Interview with Forest Swords

Λίγο πριν την εμφάνιση του Βρετανού μουσικού στο φετινό Sónar της Βαρκελώνης, βρεθήκαμε μαζί του σε ένα πολύ ενδιαφέρον τετ-α-τετ και μιλήσαμε μεταξύ άλλων για τα μελλοντικά του πλάνα, τα social platforms και την ψυχολογία της επανάληψης.

Interview with Forest Swords / interviews

4 months ago
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O Matthew Barnes, γνωστός στους περισσότερους ως Forest Swords, είναι ένας σπουδαίος μουσικός παραγωγός με καταγωγή το Merseyside της Αγγλίας. Μετά την τεράστια επιτυχία του πρώτου του δίσκου Engravings, έναν δίσκο που τον έθεσεε στην πρώτη γραμμή της ηλεκτρονικής μουσικής παγκοσμίως, κυκλοφόρησε τον περασμένο Μάιο το δεύτερο πολυ-αναμενόμενο άλμπουμ του, με τον τίτλο Compassion, μέσω της Ninja Tune.

Με αφορμή λοιπόν αυτήν την κυκλοφορία, το Sónar Barcelona τον κάλεσε για δεύτερη φορά στην ιστορία να παρουσιάσει την δουλειά του τον φετινό Ιούνιο μπροστά στο έμπειρο κοινό του Sónar.

Εμείς βρεθήκαμε στην Βαρκελώνη για να καλύψουμε το φεστιβάλ και μιλήσαμε αποκλειστικά με τον Forest Swords, λίγο πριν την εμφάνιση του στο Sónar Hall την Πέμπτη 14 Ιουνίου. O Forest Swords αναφέρθηκε μεταξύ άλλων στην εμμονή του με το artwork του καινούργιου του άλμπουμ, στην “μεταγραφή” του στην Ninja Tune και πολλά περισσότερα ενδιαφέροντα στην συνέντευξη που ακολουθεί.

 

Hi Matthew, thanks a lot for being here today. I will begin with questions about your new album which is titled Compassion. What does this title mean to you and how was the process of recording Compassion?

Compassion was titled because, I was thinking about an album title as the idea of a seed. In the world, the past 18 months there has been a lot of terrible things going on and that dovetailed with a lot of personal stuff in my life. My friends were struggling with various things and I was thinking about this idea of using Compassion as a seed, that I will put out there into the world and also I generally title albums and records based on how they sound. To me this record sounded quite warm, open and enveloping. To me that works with the word Compassion.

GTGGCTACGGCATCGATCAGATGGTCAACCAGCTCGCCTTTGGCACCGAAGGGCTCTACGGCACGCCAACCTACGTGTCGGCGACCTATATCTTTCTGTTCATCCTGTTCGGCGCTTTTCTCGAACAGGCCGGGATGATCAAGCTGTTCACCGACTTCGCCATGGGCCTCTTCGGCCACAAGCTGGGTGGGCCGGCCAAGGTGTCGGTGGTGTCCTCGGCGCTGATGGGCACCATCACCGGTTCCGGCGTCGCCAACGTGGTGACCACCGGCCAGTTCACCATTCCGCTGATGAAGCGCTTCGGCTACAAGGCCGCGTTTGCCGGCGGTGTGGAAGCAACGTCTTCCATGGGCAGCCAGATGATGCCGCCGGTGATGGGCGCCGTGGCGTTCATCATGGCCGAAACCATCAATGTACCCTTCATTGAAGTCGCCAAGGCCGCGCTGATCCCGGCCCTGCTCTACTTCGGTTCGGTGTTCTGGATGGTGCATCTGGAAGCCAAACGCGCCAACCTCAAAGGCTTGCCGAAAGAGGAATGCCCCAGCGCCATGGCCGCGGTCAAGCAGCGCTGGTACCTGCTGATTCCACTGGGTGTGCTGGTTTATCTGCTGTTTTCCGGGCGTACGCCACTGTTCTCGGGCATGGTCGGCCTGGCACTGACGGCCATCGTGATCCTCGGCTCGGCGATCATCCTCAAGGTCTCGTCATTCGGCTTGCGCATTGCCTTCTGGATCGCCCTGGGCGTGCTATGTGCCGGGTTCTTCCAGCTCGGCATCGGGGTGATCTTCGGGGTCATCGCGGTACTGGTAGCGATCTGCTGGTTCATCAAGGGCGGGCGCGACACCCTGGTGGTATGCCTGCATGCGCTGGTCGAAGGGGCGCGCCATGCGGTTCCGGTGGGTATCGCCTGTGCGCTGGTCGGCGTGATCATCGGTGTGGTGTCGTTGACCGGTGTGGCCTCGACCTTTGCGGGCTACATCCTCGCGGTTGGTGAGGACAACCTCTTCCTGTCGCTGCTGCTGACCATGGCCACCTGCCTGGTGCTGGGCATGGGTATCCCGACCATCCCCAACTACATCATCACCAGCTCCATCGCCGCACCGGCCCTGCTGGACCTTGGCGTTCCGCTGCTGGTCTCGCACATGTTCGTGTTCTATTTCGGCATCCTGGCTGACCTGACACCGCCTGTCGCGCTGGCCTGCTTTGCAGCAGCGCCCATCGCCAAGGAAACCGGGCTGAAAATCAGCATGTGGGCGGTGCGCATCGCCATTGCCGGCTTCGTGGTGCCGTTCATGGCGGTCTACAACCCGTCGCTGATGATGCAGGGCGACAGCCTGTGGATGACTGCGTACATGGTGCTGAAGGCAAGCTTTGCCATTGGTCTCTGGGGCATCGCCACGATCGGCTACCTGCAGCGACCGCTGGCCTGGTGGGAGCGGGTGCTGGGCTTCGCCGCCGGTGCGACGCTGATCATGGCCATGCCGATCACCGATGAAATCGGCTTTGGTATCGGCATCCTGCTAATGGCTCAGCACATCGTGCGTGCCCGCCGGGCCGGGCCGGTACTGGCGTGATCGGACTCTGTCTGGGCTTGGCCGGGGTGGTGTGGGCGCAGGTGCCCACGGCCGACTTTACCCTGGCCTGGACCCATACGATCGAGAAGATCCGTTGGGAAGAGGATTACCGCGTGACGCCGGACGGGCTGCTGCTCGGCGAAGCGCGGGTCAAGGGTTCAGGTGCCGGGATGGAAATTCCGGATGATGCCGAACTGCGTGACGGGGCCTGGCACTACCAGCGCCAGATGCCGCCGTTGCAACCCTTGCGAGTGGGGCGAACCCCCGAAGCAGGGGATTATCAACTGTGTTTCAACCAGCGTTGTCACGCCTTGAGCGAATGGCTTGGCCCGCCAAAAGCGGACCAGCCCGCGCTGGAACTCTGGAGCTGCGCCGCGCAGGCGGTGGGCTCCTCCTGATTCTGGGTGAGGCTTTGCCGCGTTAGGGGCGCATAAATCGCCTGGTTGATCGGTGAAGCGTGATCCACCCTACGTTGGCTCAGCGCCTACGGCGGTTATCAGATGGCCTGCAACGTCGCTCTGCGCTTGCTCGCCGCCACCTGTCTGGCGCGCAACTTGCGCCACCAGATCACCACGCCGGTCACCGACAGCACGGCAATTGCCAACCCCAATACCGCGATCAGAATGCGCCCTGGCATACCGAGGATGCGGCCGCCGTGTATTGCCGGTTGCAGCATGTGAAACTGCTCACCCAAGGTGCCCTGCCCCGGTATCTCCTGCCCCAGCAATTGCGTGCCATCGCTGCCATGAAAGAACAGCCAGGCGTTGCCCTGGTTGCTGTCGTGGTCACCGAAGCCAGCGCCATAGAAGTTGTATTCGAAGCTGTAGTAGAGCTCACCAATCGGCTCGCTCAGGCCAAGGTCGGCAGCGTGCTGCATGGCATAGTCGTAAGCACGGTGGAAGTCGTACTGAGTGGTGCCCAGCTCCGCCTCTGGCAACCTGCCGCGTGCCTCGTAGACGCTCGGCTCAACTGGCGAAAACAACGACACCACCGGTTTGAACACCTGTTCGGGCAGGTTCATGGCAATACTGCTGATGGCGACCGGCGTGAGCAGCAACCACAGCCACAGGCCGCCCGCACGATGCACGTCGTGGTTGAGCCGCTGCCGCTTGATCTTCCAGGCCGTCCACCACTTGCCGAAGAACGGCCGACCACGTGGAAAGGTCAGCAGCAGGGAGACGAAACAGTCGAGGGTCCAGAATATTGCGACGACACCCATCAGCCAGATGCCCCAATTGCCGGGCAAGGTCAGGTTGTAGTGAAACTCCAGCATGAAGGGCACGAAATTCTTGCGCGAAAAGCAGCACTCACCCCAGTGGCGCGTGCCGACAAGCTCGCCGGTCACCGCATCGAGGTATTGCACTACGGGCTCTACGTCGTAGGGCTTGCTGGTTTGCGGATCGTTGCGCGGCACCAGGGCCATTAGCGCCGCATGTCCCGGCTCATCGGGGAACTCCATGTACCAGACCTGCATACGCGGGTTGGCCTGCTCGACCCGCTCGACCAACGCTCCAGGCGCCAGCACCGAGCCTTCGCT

In terms of recording it, I spent maybe 18 months on it. I finished touring in late 2014 and decided to move around, travel and try to write in different places that I’ve been to on tour and didn’t get the chance to explore. So I went to places like Istanbul, Thailand, Scotland. I traveled to all those places and I tried to write bits and pieces because the previous record was written in one dark room over a year, and it sounded like that.

I think when you listen back to it (i.e. Engravings), it sounds closed off and very insulate. To me travelling around and meeting new people and experiencing places made my sound choices sound a bit more open.

So do you get inspired more from the people and places that you visit?

Yes I think so,for me even just going to the shops and talking to someone you open your world a bit more, so I realised that I recognize the value in other people rather than trying to keep things for myself. I think other people want that connection with other people too so I started to value this and this fed to how the record sounds as well.

You kind of changed your sound between Engravings and Compassion. I think Compassion sounds a bit more open as you said. How did your approach change between the two albums?

I spent so long touring Engravings, so I thought that maybe it didn’t sound so accessible. Accessible in a way that there is no entry point to it and it sounded quite closed off. So I was very much on a mindset that I wanted to change that to a record that sounds a bit more open.

Did your approach change gearwise then?

I was a lot more mobile this time because I was travelling around so I had even less gear than I used on Engravings. It was pretty much all done on a laptop and I made a lot of field recordings as I was travelling around. It was literally just my mobile and me finding sounds. It is actually surprising what you can do with a shitty bit of audio. You can record anything from a drum to a melody. It was actually a really good learning curve for me and this time I was able to work with audio a bit more. Because I only had my laptop and a tiny keyboard  there is not guitar on this record, as I couldn’t carry it around with me. That’s probably the biggest change, being more mobile.

Forest Swords at Sonar Barcelona

While listening to the new album, I felt that you are more interested in making textures, melodies and sceneries rather than focussing on rhythm and patterns?